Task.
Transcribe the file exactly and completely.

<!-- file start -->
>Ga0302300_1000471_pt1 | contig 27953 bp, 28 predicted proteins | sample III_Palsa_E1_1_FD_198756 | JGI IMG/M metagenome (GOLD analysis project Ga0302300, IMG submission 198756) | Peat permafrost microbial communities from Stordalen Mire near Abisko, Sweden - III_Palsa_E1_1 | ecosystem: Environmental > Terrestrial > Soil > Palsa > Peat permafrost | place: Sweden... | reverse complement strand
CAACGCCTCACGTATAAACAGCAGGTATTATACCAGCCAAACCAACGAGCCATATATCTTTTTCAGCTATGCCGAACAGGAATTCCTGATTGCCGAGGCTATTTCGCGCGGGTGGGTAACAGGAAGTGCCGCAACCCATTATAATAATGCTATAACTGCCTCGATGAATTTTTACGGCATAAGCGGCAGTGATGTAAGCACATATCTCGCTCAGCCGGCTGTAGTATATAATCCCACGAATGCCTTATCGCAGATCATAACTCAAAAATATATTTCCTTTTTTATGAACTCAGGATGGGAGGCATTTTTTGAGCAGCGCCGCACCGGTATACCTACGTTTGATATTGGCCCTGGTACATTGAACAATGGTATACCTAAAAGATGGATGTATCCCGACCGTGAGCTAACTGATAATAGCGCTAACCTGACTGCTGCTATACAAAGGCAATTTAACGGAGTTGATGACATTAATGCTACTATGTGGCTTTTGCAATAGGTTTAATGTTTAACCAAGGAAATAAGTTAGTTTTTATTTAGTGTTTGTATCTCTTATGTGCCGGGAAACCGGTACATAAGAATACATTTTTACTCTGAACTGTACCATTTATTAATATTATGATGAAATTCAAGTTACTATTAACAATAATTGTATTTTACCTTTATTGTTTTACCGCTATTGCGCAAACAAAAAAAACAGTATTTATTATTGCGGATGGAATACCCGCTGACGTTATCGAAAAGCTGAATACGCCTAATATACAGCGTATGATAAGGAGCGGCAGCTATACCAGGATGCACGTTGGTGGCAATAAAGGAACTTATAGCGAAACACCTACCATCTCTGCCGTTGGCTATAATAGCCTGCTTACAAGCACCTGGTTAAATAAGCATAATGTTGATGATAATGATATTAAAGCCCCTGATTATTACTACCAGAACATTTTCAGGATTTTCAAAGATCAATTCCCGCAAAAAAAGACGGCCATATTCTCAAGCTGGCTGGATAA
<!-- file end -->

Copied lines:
>Ga0302300_1000471_pt1 | contig 27953 bp, 28 predicted proteins | sample III_Palsa_E1_1_FD_198756 | JGI IMG/M metagenome (GOLD analysis project Ga0302300, IMG submission 198756) | Peat permafrost microbial communities from Stordalen Mire near Abisko, Sweden - III_Palsa_E1_1 | ecosystem: Environmental > Terrestrial > Soil > Palsa > Peat permafrost | place: Sweden... | reverse complement strand
CAACGCCTCACGTATAAACAGCAGGTATTATACCAGCCAAACCAACGAGCCATATATCTTTTTCAGCTATGCCGAACAGGAATTCCTGATTGCCGAGGCTATTTCGCGCGGGTGGGTAACAGGAAGTGCCGCAACCCATTATAATAATGCTATAACTGCCTCGATGAATTTTTACGGCATAAGCGGCAGTGATGTAAGCACATATCTCGCTCAGCCGGCTGTAGTATATAATCCCACGAATGCCTTATCGCAGATCATAACTCAAAAATATATTTCCTTTTTTATGAACTCAGGATGGGAGGCATTTTTTGAGCAGCGCCGCACCGGTATACCTACGTTTGATATTGGCCCTGGTACATTGAACAATGGTATACCTAAAAGATGGATGTATCCCGACCGTGAGCTAACTGATAATAGCGCTAACCTGACTGCTGCTATACAAAGGCAATTTAACGGAGTTGATGACATTAATGCTACTATGTGGCTTTTGCAATAGGTTTAATGTTTAACCAAGGAAATAAGTTAGTTTTTATTTAGTGTTTGTATCTCTTATGTGCCGGGAAACCGGTACATAAGAATACATTTTTACTCTGAACTGTACCATTTATTAATATTATGATGAAATTCAAGTTACTATTAACAATAATTGTATTTTACCTTTATTGTTTTACCGCTATTGCGCAAACAAAAAAAACAGTATTTATTATTGCGGATGGAATACCCGCTGACGTTATCGAAAAGCTGAATACGCCTAATATACAGCGTATGATAAGGAGCGGCAGCTATACCAGGATGCACGTTGGTGGCAATAAAGGAACTTATAGCGAAACACCTACCATCTCTGCCGTTGGCTATAATAGCCTGCTTACAAGCACCTGGTTAAATAAGCATAATGTTGATGATAATGATATTAAAGCCCCTGATTATTACTACCAGAACATTTTCAGGATTTTCAAAGATCAATTCCCGCAAAAAAAGACGGCCATATTCTCAAGCTGGCTGGATAA